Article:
Behind the headlines

Can cutting sugar lower blood pressure in 10 days?

Iced doughnut

We give the BHF perspective on news stories about the effect of cutting sugar in the diet on blood pressure and other measures of health.

The BHF’s view:

The study was published in Obesity on 28 October 2015 and was led by Dr Robert Lustig at the University of California. It was based on 27 Latino and 16 African American obese children aged between 8 to 18 years, who have at least one other health issue such as high blood pressure. The children chosen for the study regularly consumed high volumes of sugar (over 15 per cent of dietary intake). 

Obesity leads to high levels of glucose in the blood. Over time, this can increase the risk of cardiovascular disease such as coronary heart disease, a condition where atheroma (or fatty materials) accumulates in artery walls restricting the flow of blood to the heart. People who are obese are also more likely to develop type 2 diabetes and high blood pressure, which also increase the risk of heart attacks and stroke

The researchers wanted to find out whether reducing sugar intake can improve cardiovascular health in children.

Cutting sugar reduces blood pressure

During the nine-day study, sugar content of all participants’ diets was reduced from 28 per cent to 10 per cent. They were given starchy foods instead, such as bagels, cereal and pasta, so that they consumed the same amount of calories as they had done previously – the intention was to keep their weights the same. They were still allowed unhealthy foods like crisps and supermarket pizza.

The authors found that diastolic blood pressure (the lowest measure of pressure which occurs when your heart is relaxing between beats) decreased by five mmHg and levels of blood cholesterol decreased by 46 per cent. They also found a marked improvement in glucose tolerance. 

Dr Lustig and his fellow authors suggest their findings support a new and exciting direction of research around the negative effects of sugar. The authors said: “Concerns surrounding the role of sugar consumption in chronic disease have previously focused on its caloric equivalence and its role in fomenting increases in weight. This study argues that the health detriments of sugar are independent of its caloric value or effects on weight.”


Both adults and children on average are exceeding their recommended daily sugar intake so it’s important we continue to work as hard as we can to change our behaviour.

Tracy Parker
BHF Heart Health Dietitian

However, there are some limitations to the study. During the study it was not possible to keep the children’s weights exactly the same, and some children did lose weight. Also, the participant’s normal calorie intake was based on their own estimation, which is usually under-estimated, so some of the results seen could have been the results of calorie reduction. 

The absence of a control group (a group studied in the same way but who did not make the changes that were being tested) is also a limitation. This is a feature of the best-designed studies, which makes it easier to be sure that the change being looked at is what is causing the effect. Instead, the researchers only compared the children with how they had been previously.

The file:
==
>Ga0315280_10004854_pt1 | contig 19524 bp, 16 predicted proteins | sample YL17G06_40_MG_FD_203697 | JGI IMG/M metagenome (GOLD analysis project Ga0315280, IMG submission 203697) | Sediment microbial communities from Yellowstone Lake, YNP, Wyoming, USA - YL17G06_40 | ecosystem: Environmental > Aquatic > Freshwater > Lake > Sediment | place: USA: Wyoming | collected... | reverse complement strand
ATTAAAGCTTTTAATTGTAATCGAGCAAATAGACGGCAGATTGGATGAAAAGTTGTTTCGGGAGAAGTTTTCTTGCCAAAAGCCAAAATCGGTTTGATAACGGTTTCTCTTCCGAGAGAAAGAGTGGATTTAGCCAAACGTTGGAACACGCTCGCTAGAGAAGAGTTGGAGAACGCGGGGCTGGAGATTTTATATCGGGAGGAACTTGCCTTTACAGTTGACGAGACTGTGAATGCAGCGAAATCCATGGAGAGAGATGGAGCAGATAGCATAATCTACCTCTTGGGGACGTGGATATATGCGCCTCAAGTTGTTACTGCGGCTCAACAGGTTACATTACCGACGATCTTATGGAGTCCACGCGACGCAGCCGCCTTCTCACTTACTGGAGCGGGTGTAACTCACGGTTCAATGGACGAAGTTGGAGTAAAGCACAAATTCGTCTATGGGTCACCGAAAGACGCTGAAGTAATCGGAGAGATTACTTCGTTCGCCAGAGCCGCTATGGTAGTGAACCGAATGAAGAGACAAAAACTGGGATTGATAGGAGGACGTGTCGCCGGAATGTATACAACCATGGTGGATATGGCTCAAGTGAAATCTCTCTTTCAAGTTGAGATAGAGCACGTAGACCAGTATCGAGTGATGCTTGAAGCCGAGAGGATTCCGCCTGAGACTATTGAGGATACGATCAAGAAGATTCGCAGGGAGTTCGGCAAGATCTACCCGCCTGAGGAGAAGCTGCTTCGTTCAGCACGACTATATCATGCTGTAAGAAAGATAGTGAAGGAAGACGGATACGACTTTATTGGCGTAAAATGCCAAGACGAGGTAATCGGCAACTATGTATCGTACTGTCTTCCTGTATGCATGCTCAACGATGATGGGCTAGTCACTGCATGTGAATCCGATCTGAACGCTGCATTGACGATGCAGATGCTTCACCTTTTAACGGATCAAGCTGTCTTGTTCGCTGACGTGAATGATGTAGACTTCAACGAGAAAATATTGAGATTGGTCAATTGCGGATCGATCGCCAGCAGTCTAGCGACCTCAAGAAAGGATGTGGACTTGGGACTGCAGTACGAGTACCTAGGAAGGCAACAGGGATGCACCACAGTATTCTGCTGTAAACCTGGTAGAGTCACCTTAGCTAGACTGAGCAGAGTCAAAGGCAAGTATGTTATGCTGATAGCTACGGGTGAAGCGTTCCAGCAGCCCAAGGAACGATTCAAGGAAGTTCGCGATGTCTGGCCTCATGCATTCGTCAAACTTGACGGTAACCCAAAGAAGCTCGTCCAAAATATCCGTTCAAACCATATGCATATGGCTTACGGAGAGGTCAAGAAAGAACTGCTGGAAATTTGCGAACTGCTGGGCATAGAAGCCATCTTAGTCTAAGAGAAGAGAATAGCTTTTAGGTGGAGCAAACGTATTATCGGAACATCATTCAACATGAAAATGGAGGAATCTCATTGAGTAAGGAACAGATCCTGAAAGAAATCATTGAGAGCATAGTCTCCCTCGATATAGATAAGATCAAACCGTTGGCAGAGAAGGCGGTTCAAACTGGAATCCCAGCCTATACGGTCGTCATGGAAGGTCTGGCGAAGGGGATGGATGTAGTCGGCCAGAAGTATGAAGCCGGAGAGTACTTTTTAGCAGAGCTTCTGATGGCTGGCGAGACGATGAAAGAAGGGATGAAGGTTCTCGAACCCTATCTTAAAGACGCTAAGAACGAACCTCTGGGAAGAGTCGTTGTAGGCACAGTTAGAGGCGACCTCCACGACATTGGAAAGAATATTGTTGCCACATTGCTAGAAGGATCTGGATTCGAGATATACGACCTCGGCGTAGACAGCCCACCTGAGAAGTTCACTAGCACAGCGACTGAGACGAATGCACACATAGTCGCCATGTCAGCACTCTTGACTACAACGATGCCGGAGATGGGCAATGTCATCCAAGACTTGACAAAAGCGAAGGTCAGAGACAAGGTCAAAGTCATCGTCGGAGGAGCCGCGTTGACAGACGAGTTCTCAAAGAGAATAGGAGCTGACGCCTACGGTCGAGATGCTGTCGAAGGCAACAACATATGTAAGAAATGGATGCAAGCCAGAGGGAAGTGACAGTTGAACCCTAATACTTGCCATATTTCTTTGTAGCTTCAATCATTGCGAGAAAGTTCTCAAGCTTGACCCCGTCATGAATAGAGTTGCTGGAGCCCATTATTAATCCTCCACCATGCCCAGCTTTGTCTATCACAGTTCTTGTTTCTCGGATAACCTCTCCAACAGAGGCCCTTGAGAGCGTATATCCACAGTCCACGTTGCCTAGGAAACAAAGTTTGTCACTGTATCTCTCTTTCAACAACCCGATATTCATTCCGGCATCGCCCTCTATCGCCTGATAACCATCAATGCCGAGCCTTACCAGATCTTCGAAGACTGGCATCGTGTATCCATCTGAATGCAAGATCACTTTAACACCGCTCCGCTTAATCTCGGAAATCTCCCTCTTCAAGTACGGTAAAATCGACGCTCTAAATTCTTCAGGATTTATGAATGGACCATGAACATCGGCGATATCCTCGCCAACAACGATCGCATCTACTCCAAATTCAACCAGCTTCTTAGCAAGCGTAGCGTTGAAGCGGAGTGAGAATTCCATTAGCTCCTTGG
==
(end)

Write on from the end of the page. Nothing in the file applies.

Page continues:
The study was only based on a small and very specific group – Latino and African-American children who were obese and had another health issue. So we don’t know whether these findings would apply to the general population. Studying a larger group would also increase the reliability of the findings.

How the study was reported

This study was covered by the Daily Express, amongst others, which said: “The key fact in this ground-breaking research appears to be that we can still enjoy high-calorie foods, providing we reduce the sugar content in our overall diets.” 

But the study does not prove this. What it did show is that reducing sugar may have health benefits even if weight is not reduced. But that doesn’t mean that losing weight would not have benefited the children even more, as the study did not look at this. Eating a balanced diet and keeping to a healthy weight remains the best advice.

The Express headline “Quickest way to lower blood pressure” is not substantiated by the study, because it didn’t compare different ways of lowering blood pressure (such as exercise or losing weight) and also the study findings may not apply to the general population.

Tracy Parker, BHF Heart Health Dietitian, said: “This study is interesting, but we need more research to confirm these findings. Previous studies have suggested that eating too much added sugar increases a person’s risk of development of diseases, including cardiovascular disease, type 2 diabetes, hypertension and high cholesterol, because of the link with excess calorie intake leading to obesity.  However, this small and short-term study found that removing added sugar from the diets of already obese Latino and African American children improved their metabolic health, without changing weight.  

“Both adults and children on average are exceeding their recommended daily sugar intake so it’s important we continue to work as hard as we can to change our behaviour. Replace sugary drinks with water or sugar-free versions and instead of sweets, biscuits and chocolate, try healthier alternatives like fresh fruit and vegetables, unsalted nuts and seeds and plain popcorn.”

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